But your data’s great, really! Even if
            I don’t understand it!” And by the time
            I start to half-wonder if this gentleman wants me

            to take the you-got-to-know-how-to-pony part
            or means to launch into it himself, he gives
            a little hop and slaps his hands down to his sides
            and says, “PLEASE! YOU MUST NOT MOVE
            THE FURNITURE AFTER ELEVEN O’CLOCK OF THE NIGHT!”

            so I lower my own hands and say, “Whaaaa…?”
            And he says, “ALWAYS YOU ARE MOVING IT WHEN
            THE BABY TRY TO SLEEP! YOU MUST NOT DO IT!”
            And now that he’s feeling a little bolder,
            he steps in closer, where the light’s better,

            and I see he’s got something on his head,
            like strands of oily seaweed, something
            you’d expect to find on a rock after one of
            those big tanker spills in the Channel,
            so I lean a little bit and realize it’s what

            stylists call a “combover,” not a bad idea
            on the tall fellows but definitely a grooming no-no
            for your vertically-challenged caballeros,
            of which Monsieur here is certainly one,
            especially if they are yelling at you.

            But I’d read an article about AA that said
            when your loved ones stage an intervention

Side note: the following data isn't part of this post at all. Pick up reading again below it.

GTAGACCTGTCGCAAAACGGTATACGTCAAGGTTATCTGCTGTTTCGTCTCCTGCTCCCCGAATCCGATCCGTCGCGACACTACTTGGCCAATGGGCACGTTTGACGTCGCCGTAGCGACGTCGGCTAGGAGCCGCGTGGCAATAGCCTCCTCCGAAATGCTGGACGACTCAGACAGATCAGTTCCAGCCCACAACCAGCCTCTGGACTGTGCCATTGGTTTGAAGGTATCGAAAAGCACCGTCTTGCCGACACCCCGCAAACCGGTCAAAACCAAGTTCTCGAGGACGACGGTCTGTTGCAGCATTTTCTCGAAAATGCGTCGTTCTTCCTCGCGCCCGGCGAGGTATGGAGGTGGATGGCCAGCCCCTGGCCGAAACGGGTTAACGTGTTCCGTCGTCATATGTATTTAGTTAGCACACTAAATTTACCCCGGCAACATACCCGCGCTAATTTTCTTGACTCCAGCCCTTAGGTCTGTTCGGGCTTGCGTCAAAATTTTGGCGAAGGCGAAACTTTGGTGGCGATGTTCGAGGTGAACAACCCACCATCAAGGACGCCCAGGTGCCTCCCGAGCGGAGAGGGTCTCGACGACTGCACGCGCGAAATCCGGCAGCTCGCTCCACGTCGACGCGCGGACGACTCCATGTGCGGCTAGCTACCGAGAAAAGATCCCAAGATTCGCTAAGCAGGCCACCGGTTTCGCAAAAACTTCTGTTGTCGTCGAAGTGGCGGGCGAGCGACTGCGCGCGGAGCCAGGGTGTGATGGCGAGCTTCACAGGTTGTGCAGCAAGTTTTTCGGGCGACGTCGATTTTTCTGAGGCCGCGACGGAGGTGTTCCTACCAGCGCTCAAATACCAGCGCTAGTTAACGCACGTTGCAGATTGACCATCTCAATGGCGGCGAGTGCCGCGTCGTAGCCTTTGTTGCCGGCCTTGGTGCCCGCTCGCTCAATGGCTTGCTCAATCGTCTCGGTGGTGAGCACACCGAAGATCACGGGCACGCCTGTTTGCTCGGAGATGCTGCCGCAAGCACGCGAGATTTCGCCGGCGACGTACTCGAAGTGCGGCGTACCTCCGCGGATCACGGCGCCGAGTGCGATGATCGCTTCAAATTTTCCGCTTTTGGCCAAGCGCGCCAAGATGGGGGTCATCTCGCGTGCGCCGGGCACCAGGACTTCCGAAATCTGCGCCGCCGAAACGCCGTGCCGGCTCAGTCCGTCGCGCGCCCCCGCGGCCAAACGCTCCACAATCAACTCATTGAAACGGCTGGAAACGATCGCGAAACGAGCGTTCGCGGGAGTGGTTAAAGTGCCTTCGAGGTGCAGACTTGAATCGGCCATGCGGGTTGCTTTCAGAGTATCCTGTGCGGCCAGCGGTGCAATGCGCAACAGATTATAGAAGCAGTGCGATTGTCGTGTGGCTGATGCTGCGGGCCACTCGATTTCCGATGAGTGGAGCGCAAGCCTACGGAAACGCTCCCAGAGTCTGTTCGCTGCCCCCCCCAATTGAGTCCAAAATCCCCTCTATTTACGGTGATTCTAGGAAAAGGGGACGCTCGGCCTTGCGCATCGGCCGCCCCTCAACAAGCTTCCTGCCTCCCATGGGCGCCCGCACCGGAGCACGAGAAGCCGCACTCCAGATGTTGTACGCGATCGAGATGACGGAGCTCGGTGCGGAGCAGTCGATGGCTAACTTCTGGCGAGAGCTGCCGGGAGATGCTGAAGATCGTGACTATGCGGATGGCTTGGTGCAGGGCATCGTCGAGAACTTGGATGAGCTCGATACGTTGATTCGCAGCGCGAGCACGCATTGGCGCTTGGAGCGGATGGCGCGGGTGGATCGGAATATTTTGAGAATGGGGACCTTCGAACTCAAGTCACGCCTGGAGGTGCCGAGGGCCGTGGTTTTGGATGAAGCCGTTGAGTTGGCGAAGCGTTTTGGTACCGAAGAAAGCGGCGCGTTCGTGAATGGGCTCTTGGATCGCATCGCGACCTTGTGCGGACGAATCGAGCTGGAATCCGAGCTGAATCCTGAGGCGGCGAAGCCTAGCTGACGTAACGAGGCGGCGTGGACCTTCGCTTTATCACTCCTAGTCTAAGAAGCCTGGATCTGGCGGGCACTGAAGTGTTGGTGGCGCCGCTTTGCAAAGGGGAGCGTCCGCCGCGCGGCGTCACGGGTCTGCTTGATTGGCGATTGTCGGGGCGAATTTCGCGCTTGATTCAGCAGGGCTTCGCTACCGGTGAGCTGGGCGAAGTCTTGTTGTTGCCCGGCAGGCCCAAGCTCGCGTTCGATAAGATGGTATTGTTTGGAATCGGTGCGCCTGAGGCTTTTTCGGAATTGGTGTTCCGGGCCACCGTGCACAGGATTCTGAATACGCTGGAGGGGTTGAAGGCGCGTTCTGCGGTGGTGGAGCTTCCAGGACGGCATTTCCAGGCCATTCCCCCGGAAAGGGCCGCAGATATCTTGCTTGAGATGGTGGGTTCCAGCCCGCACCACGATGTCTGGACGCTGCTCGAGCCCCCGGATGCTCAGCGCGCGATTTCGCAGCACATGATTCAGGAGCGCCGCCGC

and go off on you for getting drunk
            and busting up the furniture and running out
            into traffic and threatening to kill the President,

            it’s better to just let them wind down
            and then say, “You’re probably right,”
            because if you’re combative, they will be, too,
            and then your problems will just start over again,
            so I wait till Mr. Combover–it’s not nice, I know,

            but it’s the first name that comes to mind–stops shaking,
            and I say, “You’re probably right,” and he raises
            a finger and opens his mouth as if to say something
            but then snaps his jaw shut and whirls around
            and marches downstairs, skidding a little

            and windmilling his arms and almost falling
            but catching himself, though not without
            that indignant backward glance we all give
            the stupid step that some stupid idiot would have
            attended to long ago if he hadn’t been so stupid.

            The next day, I ask Nadine the gardienne
            qu’est-ce que c’est the deal avec the monsieur
            qui lives under moi, and Nadine says his femme
            is toujours busting his chops, but il est afraid
            of her, so il takes out his rage on the rest of nous.

            There’s something else, though: a few days later,
            Barbara and I see Mr. and Mrs. Combover
            crossing the Pont Marie, and she is a virtual giantess
            compared to him! Now I remember once hearing Barbara
            give boyfriend advice to this niece of mine,

            and Barbara said (1) he’s got to have a job,
            (2) he’s got to tell you you’re beautiful all the time,
            and (3) he’s got to be taller than you are,
            so when I see Mrs. Combover looming over her hubby,
            I think, Well, that explains the busted chops.

            Not only that, Mrs. Combover looks cheap.